GM sells stake in Opel
* GM sells majority stake in Opel * 55% to Magna International * Employees to take 10% stake in company...
GM has announced that it's supporting a bid from Canadian car parts firm Magna to buy a majority stake in Opel/Vauxhall.
Under the plan, Magna - with Russian bank Sberbank - will own 55% of New Opel, GM will retain 35%, while employees will have a 10% stake.
GM says that a definitive agreement to sell should be ready to sign within a matter of weeks, while the deal should be closed 'within the next few months'.
To finalise the deal, GM says it will need confirmed written support from unions, as well as a definitive finance package from the German government.
Fritz Henderson, GM President and CEO: 'We thank all parties involved in the intensive process of the last few months - especially the German government - for their continued support that enables this new venture.
'I'd also like to thank the Opel and Vauxhall customers for their continued loyalty. GM will continue to closely collaborate with Opel and Vauxhall to develop and produce more great cars, such as the new Insignia and the new Astra.'
Opel employs a total of 54,500 workers across Europe, with 25,000 based in Germany.
Its Vauxhall brand employs 5,500 people in the UK, primarily at its two British plants in Luton and Ellesmere Port.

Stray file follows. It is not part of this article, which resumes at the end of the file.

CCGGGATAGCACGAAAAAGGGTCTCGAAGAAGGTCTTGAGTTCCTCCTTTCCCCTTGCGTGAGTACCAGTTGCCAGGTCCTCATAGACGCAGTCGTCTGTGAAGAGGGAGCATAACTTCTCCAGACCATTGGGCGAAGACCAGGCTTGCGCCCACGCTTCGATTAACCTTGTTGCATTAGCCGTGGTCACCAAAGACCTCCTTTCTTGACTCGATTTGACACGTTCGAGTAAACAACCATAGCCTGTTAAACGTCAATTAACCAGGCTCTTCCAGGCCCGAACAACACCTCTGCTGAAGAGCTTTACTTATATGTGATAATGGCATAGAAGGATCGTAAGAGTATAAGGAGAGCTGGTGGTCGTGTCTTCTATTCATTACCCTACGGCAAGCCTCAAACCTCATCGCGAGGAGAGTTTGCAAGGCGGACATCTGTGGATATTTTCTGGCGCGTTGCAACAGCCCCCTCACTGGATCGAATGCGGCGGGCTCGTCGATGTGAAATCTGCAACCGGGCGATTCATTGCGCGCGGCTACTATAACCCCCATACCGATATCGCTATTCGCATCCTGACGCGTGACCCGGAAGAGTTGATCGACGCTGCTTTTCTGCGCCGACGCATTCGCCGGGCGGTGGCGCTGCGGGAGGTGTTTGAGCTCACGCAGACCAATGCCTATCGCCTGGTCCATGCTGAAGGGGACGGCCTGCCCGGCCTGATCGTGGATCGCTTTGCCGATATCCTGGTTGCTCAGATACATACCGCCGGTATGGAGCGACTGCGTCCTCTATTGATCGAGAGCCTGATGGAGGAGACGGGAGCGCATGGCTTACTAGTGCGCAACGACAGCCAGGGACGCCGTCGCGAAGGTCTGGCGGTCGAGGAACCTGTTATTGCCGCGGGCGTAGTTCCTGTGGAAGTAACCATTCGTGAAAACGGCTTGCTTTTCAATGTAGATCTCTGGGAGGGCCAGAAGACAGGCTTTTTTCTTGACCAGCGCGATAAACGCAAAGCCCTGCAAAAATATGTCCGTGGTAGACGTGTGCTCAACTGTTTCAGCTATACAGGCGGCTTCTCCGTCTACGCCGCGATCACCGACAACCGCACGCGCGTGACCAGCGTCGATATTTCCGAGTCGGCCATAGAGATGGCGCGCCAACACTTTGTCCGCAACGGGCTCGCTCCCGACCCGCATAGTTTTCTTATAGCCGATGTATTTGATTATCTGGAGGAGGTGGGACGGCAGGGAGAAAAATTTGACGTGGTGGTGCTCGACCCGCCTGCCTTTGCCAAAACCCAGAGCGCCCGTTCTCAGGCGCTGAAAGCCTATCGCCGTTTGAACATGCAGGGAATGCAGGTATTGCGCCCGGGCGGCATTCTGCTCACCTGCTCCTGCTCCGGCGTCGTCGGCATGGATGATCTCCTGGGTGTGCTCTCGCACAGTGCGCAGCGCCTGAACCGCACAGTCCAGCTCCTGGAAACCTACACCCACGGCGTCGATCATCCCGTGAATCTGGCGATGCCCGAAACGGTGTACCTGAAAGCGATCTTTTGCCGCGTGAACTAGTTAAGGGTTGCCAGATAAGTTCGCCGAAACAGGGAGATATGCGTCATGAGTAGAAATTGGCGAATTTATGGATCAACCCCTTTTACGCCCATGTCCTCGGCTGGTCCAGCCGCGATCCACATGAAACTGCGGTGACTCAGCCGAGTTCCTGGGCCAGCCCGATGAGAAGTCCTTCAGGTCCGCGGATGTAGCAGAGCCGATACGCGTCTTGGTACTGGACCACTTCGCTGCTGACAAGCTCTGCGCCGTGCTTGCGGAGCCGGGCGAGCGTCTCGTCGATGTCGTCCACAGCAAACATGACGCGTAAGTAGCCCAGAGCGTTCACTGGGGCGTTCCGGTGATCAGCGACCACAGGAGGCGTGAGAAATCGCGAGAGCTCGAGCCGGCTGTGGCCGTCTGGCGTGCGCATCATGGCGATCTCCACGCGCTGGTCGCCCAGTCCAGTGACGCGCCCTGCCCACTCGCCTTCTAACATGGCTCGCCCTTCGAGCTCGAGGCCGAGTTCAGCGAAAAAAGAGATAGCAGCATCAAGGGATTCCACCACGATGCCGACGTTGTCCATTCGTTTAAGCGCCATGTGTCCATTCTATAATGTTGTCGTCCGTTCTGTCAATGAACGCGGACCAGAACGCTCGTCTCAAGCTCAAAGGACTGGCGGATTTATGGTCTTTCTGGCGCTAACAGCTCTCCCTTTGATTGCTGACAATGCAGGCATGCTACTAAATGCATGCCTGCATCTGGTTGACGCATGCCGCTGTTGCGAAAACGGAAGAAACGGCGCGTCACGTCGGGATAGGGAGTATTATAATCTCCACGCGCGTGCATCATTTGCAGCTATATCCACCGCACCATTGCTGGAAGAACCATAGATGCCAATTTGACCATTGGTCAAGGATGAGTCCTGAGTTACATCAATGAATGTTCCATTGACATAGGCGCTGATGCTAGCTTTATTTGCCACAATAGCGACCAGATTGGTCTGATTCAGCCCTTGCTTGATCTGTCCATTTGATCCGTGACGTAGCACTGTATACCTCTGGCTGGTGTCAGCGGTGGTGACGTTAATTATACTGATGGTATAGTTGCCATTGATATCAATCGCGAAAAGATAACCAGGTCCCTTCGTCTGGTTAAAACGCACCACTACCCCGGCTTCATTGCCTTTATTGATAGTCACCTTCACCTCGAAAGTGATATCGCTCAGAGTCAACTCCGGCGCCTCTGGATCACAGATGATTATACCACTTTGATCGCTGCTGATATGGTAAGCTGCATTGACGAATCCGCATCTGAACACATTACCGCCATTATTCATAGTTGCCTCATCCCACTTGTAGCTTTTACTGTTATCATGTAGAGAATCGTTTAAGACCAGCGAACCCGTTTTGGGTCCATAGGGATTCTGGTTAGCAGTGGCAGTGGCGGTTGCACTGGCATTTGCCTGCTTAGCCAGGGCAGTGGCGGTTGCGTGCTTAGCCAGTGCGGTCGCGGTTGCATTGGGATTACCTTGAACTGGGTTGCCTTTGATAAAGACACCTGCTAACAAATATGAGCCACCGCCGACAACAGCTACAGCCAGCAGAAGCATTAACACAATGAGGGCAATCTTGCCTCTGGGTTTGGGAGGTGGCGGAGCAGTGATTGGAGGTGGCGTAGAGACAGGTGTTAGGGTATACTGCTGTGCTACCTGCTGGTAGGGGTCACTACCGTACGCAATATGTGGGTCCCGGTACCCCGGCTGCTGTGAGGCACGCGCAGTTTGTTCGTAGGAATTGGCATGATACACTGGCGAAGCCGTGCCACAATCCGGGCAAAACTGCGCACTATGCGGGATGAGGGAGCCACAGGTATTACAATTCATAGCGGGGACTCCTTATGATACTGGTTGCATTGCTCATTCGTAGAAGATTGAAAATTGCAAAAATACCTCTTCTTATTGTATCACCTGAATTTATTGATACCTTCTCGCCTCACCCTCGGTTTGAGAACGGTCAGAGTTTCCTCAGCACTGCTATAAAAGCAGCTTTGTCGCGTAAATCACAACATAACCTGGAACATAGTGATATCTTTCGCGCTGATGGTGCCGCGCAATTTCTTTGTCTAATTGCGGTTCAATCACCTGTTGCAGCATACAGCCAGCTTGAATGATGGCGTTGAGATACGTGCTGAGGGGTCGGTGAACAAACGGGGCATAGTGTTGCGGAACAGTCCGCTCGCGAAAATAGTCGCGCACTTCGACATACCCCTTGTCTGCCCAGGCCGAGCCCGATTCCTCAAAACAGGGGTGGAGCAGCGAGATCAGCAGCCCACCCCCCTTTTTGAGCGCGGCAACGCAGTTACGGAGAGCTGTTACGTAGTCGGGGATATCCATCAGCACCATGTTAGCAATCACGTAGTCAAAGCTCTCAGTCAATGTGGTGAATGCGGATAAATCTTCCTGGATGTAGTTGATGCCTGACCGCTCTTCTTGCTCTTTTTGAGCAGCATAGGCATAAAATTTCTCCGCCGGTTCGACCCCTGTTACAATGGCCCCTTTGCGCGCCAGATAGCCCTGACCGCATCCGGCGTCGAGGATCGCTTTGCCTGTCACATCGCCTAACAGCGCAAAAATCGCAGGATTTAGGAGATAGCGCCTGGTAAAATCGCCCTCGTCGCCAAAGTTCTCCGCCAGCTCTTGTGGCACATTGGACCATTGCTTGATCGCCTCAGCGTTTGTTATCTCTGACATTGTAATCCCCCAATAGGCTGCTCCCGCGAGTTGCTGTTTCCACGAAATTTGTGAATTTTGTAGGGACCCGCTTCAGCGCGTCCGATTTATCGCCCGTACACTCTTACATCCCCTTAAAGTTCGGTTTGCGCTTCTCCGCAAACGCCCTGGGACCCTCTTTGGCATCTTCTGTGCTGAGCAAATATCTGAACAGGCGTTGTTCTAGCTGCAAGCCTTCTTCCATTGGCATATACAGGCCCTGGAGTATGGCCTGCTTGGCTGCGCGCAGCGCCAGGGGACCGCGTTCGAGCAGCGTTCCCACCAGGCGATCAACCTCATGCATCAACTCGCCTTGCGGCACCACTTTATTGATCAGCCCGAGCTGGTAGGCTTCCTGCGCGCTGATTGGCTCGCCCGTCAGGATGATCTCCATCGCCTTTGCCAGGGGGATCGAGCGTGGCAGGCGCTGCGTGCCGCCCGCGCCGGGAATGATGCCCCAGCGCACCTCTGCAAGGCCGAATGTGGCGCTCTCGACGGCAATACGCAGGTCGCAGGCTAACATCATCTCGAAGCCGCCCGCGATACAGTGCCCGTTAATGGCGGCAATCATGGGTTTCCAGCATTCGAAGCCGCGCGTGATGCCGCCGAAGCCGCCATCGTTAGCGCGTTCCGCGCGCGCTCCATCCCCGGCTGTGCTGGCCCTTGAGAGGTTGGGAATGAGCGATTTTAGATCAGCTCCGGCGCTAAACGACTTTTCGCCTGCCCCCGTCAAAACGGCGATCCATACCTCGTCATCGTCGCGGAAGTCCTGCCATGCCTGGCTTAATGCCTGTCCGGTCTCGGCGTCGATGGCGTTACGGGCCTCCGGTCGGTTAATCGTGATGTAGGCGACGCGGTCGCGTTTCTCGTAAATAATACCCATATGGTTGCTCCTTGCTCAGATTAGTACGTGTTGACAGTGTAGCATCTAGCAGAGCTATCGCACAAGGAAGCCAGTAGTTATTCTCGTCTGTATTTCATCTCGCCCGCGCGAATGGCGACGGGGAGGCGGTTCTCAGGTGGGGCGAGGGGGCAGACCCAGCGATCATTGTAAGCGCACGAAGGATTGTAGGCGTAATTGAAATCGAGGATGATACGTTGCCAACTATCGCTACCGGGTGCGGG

Business Minister, Pat McFadden, said: 'Our objective throughout has been to get the best possible outcome for the Vauxhall workforce and the production plants in the UK.
'We have been in close contact with all parties throughout including GM in the US and Europe and all the potential bidders.
'Now GM has announced its preferred bidder is Magna. We will now continue our discussions with Magna: they have told us of their commitment to continuing production at both Ellesmere Port and Luton and we will work to make sure we get the best possible outcome for the UK.'
Unite's joint general secretary, Tony Woodley, said: 'The uncertainty surrounding the ownership of Vauxhall is now over, but the uncertainty surrounding the long term future of Britain's plants will continue.
'One of the alternatives could have been the unthinkable position of liquidation. Nevertheless, with Magna as the new owner, we need to make sure that British plants and people are not treated disproportionately during the restructuring that will take place.
'With that in mind, the union and the government will no doubt continue to negotiate with Magna.
'We expect financial support from the UK government for Magna to be dependent on the job and plant commitments given by the company.'
German Chancellor Angela Merkel said: 'I am very pleased about the decision that's been made and it is along the lines that the federal government has been advocating. But it's also along the lines that the employers and the employees of Opel wanted.'